This fungus appears likely to become as destructive to the Rose (if indeed it is not so already) as it is among the vines. A few years ago it was confined to a few plants, or to some one or two varieties, but latterly it has attacked most of our roses during July, August, and September, and materially injured the autumnal bloom. Some kinds are more subject to it than others, and the Hybrid Perpetuals more so than any other class; but latterly, even the Bourbons, Teas, and Chinas, have taken it Flour of sulphur is the best remedy with which I am acquainted. I have used the Gishurst Compound and Pages' Composition, but I was not very successful with either. I always found the sulphur to have the best effect; and this must be applied as soon as the disease makes its appearance, and persevered with afterward, or it will have little effect. It should be dusted on when the foliage is wet; early in the morning, when the plants are moist with dew, is about the best time for the application. If the sulphur gets washed off by rain, or blown away by the wind, it should be looked after, and the sulphur reapplied the next morning.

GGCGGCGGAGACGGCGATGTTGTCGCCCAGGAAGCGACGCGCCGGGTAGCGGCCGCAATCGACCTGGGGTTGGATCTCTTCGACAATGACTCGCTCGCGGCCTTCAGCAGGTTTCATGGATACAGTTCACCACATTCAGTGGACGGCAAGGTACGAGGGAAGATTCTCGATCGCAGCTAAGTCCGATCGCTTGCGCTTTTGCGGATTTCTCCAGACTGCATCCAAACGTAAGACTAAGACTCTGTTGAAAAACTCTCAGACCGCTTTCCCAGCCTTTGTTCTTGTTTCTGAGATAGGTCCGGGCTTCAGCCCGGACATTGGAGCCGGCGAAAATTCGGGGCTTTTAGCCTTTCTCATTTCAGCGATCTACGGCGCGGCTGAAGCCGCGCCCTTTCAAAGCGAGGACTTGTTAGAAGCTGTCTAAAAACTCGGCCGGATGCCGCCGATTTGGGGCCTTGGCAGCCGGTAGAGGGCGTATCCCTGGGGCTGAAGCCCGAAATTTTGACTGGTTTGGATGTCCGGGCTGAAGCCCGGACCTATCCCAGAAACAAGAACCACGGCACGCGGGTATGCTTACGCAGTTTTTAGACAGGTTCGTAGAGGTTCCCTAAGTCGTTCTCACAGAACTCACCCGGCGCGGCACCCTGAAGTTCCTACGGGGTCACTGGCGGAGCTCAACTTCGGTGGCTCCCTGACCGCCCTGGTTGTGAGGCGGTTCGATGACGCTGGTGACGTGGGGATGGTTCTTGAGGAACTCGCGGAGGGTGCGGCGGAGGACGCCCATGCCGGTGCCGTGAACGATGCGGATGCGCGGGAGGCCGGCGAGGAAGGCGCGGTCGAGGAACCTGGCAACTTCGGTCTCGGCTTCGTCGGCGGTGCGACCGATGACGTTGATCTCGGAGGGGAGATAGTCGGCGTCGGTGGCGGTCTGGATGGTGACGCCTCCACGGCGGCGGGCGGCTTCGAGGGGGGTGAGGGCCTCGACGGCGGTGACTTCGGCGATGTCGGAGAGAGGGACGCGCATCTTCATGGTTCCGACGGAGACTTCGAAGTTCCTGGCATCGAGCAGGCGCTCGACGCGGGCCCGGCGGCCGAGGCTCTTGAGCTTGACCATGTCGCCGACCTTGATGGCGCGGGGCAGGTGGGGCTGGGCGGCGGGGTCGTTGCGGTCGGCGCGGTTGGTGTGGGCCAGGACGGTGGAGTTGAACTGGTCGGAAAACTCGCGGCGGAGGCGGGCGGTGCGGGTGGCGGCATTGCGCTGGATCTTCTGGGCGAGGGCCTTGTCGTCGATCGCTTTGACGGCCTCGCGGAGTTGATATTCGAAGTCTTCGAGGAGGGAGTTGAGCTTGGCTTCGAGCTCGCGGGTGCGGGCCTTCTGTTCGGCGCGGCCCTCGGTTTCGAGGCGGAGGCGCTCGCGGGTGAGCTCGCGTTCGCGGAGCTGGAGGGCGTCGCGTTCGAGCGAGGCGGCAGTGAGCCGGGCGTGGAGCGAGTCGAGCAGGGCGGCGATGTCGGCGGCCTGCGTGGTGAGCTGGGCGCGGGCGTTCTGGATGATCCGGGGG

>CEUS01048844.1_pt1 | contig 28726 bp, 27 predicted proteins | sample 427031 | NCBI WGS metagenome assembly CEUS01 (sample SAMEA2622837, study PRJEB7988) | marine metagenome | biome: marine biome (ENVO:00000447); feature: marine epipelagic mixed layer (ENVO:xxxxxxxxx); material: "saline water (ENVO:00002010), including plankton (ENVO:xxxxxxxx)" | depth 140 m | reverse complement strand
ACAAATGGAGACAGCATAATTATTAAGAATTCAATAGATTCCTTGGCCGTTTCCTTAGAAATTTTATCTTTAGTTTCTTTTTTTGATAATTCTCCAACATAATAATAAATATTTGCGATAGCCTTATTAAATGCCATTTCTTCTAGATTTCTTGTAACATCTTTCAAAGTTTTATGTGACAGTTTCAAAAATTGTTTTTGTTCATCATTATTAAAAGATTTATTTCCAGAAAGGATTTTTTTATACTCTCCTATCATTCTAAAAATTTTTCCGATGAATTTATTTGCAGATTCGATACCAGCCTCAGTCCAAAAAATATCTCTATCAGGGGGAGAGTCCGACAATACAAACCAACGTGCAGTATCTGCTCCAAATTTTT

If the plants are in pots, the most effective way to apply the sulphur is this: take the plant and immerse it in a pail of water till every part is thoroughly wet; then hold it upside down, and dust on the sulphur. The sulphur being put on the under side of the leaves, it will not make any show, and will remain on longer without being washed off, and will be more effective in killing the mildew. Before commencing to dust on the sulphur, lay down two or three newspapers to catch the sulphur that would otherwise be wasted. It can be readily gathered again when dry.

I have used it on Chrysanthemums in the same way, and on grape-vines in pots. It looks much neater when applied in this way than when applied to the upper side of the leaf.